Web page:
PP (polypropylene) is similar to PP, but more stable. It also has good barrier properties to water vapor and fats. It can be quite well recycled, but as it is a fairly new plastic, it will not do so much. It is mainly made from fossil raw materials. [6]

PS (polystyrene) is moderately easy to recycle, but due to the rather high density and the resulting weight, it has high transport costs and CO2 emissions. In addition, polystyrene can not be recycled for food use because it may be left with contaminants. It is mainly used for disposable tableware, it is also cheap and permeable to water vapor. It is mainly made from fossil raw materials. [7]

PVC (polyvinyl chloride) is the most important plastic after PP and PE. It is very resistant to UV, alkalis, acids, fats and alcohol. Its use, however, has declined sharply as it often contains plasticizers. The recycling rate is low so far, as the PVC is difficult to recycle, and its quality decreases with each time it is recycled. It is mainly made from fossil raw materials. [8]

PC (polycarbonates) are very hard, transparent and colorless plastics found in reusable hard plastic bottles and in CD blanks. It is hardly recycled, and also less and less used in food packaging, since it consists mainly of bisphenol A. It is mainly made from fossil raw materials. [9]

PA (polyamides) are tough, impact-resistant plastics, usually with a low melting point. They are moderately easy to recycle, but the process is so uneconomical that few people run PA recycling facilities. [10]

Are organic plastics an alternative?

Bio-plastic "is a misguided word. Many plastics are made from fossil fuels, and oil reserves must be used. In addition, tons of CO2 are released. So-called bio-plastics are often partly or even entirely made from renewable raw materials, which reduces CO2 emissions and makes them independent of crude oil, but this only changes very little in the end result of the environmental balance since non-biodegradable plastic is still produced. Even really biodegradable plastics are often praised by misinformation. The PLA (polylactide) e.g. is a 100% biodegradable plastic, which consists of lactic acid, which in turn is obtained from fermentation. However, it is degradable only at temperatures above 60 ° C, a temperature which is not present in the house compost. Thus, the PLA is degradable only in Kompostieranlagen. Now the big problem, such PLA Kompostieranlagen there are hardly. The PHA (polyhydroxyalkanolates) are an interesting new type of bio-plastic. They are biologic in origin because some bacteria use them as energy stores and have perfect properties for use as packaging. [11]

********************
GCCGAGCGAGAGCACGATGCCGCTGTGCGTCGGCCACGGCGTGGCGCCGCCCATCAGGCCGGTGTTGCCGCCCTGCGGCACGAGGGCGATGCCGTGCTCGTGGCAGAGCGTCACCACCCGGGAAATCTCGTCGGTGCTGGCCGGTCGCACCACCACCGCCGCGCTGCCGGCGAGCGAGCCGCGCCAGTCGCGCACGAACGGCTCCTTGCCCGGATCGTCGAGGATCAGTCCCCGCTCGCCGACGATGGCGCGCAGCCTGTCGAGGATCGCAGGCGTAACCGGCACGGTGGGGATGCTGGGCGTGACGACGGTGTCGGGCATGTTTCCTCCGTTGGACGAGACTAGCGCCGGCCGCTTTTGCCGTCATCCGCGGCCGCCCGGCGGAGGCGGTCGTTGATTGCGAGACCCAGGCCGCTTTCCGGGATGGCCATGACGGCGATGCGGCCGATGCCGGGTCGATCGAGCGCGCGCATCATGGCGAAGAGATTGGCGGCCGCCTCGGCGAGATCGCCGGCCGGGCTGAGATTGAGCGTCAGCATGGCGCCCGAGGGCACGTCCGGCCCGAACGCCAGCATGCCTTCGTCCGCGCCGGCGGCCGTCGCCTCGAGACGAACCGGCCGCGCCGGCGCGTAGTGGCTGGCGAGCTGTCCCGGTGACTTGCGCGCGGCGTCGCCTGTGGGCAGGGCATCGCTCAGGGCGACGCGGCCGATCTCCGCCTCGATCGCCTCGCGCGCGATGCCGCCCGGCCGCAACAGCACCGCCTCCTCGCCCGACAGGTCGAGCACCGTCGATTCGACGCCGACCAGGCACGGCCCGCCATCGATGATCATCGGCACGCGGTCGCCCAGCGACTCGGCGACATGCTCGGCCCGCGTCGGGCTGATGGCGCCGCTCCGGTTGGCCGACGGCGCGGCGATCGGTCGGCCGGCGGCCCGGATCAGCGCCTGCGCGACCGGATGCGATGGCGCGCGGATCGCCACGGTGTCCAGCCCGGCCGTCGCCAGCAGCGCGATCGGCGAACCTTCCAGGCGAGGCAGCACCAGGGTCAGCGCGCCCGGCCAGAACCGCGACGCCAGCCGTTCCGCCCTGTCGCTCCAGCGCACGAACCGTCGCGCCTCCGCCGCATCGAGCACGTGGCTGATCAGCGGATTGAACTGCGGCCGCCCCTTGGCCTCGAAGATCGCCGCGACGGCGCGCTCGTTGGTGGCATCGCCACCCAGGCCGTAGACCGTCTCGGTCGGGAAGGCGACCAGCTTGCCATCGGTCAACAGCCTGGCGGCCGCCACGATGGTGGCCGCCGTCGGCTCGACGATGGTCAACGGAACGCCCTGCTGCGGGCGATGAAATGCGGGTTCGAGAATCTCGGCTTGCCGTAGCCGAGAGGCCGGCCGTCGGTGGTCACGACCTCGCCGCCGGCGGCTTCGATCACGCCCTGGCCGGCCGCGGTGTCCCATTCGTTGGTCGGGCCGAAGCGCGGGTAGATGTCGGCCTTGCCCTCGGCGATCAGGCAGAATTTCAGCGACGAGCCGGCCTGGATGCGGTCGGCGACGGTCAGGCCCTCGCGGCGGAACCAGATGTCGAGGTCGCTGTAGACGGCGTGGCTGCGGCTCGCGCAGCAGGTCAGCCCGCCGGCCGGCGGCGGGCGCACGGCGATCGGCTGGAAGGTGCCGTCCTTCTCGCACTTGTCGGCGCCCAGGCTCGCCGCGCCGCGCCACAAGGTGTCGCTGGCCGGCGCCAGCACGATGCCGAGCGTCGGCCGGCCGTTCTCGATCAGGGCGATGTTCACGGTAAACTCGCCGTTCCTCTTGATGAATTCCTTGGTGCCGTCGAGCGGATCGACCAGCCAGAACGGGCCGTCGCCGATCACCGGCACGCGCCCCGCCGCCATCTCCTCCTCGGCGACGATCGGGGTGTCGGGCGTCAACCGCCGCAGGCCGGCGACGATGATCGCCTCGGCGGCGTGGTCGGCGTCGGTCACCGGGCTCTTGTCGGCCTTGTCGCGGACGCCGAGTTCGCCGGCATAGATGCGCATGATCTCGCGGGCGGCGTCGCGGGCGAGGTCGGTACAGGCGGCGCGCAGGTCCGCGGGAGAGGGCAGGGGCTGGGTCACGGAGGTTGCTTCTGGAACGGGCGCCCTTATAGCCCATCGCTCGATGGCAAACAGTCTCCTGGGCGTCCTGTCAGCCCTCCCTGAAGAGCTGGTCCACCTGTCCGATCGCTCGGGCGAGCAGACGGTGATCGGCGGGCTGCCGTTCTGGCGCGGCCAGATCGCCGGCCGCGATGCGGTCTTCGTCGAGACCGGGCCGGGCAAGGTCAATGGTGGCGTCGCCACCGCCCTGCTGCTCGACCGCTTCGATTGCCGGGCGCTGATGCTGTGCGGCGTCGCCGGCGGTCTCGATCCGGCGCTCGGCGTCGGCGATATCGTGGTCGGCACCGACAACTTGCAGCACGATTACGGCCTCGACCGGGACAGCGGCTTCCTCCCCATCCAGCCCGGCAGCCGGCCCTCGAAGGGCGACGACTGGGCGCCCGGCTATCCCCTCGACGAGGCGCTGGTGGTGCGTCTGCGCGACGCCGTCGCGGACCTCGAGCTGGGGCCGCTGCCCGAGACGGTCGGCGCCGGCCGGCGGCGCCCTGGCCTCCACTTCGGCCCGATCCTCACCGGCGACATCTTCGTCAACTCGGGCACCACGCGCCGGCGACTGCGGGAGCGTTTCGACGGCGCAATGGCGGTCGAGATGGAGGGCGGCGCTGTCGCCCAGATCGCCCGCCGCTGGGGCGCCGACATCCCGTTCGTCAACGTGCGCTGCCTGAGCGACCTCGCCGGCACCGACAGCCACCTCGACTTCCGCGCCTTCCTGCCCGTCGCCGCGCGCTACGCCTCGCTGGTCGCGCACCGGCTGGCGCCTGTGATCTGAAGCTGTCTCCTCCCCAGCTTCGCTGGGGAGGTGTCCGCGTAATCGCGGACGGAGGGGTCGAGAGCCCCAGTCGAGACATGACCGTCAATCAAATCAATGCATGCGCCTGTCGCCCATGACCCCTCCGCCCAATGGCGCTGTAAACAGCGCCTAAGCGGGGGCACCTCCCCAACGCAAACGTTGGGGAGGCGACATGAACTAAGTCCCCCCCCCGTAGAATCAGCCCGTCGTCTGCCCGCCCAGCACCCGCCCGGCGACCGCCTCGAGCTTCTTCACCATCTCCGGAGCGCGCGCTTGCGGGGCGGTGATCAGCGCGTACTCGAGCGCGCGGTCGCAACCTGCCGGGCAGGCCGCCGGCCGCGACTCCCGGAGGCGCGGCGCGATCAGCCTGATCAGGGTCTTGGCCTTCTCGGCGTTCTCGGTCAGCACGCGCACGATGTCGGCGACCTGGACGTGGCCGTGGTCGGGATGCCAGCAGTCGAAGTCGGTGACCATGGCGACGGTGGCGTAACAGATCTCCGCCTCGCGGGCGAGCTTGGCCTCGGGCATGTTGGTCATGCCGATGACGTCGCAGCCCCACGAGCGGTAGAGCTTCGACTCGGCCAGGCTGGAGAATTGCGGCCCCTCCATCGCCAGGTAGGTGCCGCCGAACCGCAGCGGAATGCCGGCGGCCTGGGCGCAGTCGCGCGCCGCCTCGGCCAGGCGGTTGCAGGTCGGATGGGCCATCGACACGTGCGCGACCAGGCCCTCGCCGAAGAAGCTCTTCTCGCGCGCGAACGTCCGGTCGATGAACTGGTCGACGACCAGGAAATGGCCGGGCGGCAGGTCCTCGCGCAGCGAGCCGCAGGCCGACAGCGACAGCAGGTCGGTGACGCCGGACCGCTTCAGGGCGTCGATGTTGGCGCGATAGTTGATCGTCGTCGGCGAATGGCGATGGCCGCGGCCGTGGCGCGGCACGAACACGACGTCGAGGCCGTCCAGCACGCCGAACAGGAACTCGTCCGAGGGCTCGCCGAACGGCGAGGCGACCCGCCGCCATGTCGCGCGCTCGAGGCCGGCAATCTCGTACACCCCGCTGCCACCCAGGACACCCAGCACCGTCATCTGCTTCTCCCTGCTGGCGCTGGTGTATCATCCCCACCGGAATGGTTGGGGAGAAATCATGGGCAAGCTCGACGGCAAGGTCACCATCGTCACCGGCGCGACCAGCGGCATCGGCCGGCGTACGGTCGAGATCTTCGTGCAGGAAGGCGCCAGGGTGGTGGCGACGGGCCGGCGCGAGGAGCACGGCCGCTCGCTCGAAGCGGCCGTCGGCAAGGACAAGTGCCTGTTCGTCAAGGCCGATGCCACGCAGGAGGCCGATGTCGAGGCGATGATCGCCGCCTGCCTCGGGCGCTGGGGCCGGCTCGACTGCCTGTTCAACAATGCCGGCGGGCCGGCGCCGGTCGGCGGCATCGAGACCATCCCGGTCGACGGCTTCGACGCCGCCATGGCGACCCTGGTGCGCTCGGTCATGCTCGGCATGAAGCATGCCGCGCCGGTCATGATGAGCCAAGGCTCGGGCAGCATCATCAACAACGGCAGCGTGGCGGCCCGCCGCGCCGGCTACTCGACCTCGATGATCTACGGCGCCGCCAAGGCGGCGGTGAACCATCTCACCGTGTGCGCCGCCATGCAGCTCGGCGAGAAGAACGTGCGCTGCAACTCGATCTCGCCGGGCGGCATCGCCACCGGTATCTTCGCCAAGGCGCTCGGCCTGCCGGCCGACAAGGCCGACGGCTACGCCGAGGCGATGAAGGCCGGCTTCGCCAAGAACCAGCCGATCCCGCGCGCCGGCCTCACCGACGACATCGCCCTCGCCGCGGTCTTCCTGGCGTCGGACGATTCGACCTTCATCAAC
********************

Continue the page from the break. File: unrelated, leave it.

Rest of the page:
What are the problems with recycling?

Mainly the problem is "human". Many people do not care about the environment and therefore do not act properly. And even people who care about the environment often can not properly separate, not because of malice, or ignorance, but are many packaging blends, layers of different packaging materials, which you can not separate yourself. All in all, recycling is far from perfect, not even a good system, as it is now. It would have something to change the attitude of many people, the priority of the countries, and the implementation within this, so that recycling unfolds its full potential. [12]

Sources and information to read:


Consumer Center article on plastics[3][4][5][6][7][8][9][10]

Consumer Center article on bioplastics[11]

Aluminum packaging - How do you influence the environment?

What are the positive aspects of aluminum?